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Scale Insects are a wide variety of insects that don’t move as adults, have some kind of covering for their bodies, and feed on the sap of plants. There are two main categories of scales, soft and armored (or hard) scales.
Soft scales form a waxy coating that is attached to their bodies. They also produce honeydew, their sugary pee that can lead to sooty mold. Armored scales produce a more shell-like scale that is not attached to their bodies. They usually have one or two generations a year, where the female lays eggs under her scales. “Crawlers” then emerge, which are capable of crawling around before attaching to a new site on the plant. Some common scales include Euonymus scale, oak lecanium scale, and pine needle scale.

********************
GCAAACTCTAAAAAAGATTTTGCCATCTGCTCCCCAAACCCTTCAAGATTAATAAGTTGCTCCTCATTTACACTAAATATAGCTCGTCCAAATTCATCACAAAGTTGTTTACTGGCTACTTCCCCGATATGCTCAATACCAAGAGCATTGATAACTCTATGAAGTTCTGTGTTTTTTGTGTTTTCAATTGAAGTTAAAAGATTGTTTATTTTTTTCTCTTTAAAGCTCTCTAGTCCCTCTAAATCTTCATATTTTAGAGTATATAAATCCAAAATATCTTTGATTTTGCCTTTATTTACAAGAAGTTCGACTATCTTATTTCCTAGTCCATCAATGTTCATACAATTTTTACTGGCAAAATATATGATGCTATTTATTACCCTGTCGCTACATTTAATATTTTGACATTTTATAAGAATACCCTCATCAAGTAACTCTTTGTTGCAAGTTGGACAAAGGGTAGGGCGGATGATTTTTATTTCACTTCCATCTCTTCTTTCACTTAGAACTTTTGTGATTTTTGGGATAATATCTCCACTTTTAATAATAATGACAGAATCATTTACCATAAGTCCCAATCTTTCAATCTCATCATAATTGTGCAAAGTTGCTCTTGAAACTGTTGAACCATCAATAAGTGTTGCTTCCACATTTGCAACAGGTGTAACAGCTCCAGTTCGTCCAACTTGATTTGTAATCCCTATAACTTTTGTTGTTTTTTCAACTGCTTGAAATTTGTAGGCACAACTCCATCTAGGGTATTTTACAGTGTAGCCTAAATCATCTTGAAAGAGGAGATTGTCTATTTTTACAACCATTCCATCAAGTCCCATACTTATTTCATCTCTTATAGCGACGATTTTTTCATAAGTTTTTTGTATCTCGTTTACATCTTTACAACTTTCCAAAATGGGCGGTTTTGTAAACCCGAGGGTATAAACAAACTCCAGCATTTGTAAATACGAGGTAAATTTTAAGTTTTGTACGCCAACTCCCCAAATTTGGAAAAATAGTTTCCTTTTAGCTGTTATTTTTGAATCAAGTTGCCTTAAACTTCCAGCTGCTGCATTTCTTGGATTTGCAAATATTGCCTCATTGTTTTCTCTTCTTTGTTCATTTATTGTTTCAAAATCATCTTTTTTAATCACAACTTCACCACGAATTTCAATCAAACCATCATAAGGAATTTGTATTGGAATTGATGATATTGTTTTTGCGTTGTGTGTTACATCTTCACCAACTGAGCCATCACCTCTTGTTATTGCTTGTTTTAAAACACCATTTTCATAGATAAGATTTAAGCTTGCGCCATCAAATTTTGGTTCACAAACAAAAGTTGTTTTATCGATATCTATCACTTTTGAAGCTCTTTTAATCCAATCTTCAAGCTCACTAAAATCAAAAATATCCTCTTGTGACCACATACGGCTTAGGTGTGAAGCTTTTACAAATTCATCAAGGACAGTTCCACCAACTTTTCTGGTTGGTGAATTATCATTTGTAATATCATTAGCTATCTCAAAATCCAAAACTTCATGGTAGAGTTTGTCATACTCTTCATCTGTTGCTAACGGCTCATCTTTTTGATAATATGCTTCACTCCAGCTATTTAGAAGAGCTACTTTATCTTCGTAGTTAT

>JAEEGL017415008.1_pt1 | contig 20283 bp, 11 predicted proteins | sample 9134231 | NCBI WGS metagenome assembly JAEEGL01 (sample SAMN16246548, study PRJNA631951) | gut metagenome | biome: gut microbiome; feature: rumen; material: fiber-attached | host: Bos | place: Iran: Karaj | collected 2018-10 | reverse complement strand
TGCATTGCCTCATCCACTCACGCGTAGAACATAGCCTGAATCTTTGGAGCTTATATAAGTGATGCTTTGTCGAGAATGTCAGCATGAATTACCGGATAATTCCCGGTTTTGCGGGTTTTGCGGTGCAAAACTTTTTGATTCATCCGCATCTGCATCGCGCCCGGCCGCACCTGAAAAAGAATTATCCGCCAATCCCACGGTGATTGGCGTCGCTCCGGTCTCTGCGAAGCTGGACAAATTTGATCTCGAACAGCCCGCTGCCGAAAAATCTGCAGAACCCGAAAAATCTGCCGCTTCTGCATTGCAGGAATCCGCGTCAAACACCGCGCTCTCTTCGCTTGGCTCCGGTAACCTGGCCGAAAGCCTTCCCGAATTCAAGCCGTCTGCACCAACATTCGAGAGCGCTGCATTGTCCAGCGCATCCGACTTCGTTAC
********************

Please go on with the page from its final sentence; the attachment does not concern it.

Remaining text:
Small numbers of scales are often present on trees and shrubs and do not need to be controlled. If the populations grow to damaging numbers, controls should be used. Bonide’s “For All Seasons” can be used when crawlers are present, so the scale species will have to be identified to find the spraying window. Imidacloprid can be used to control most soft scales systemically but not armored scales such as Euonymus scale.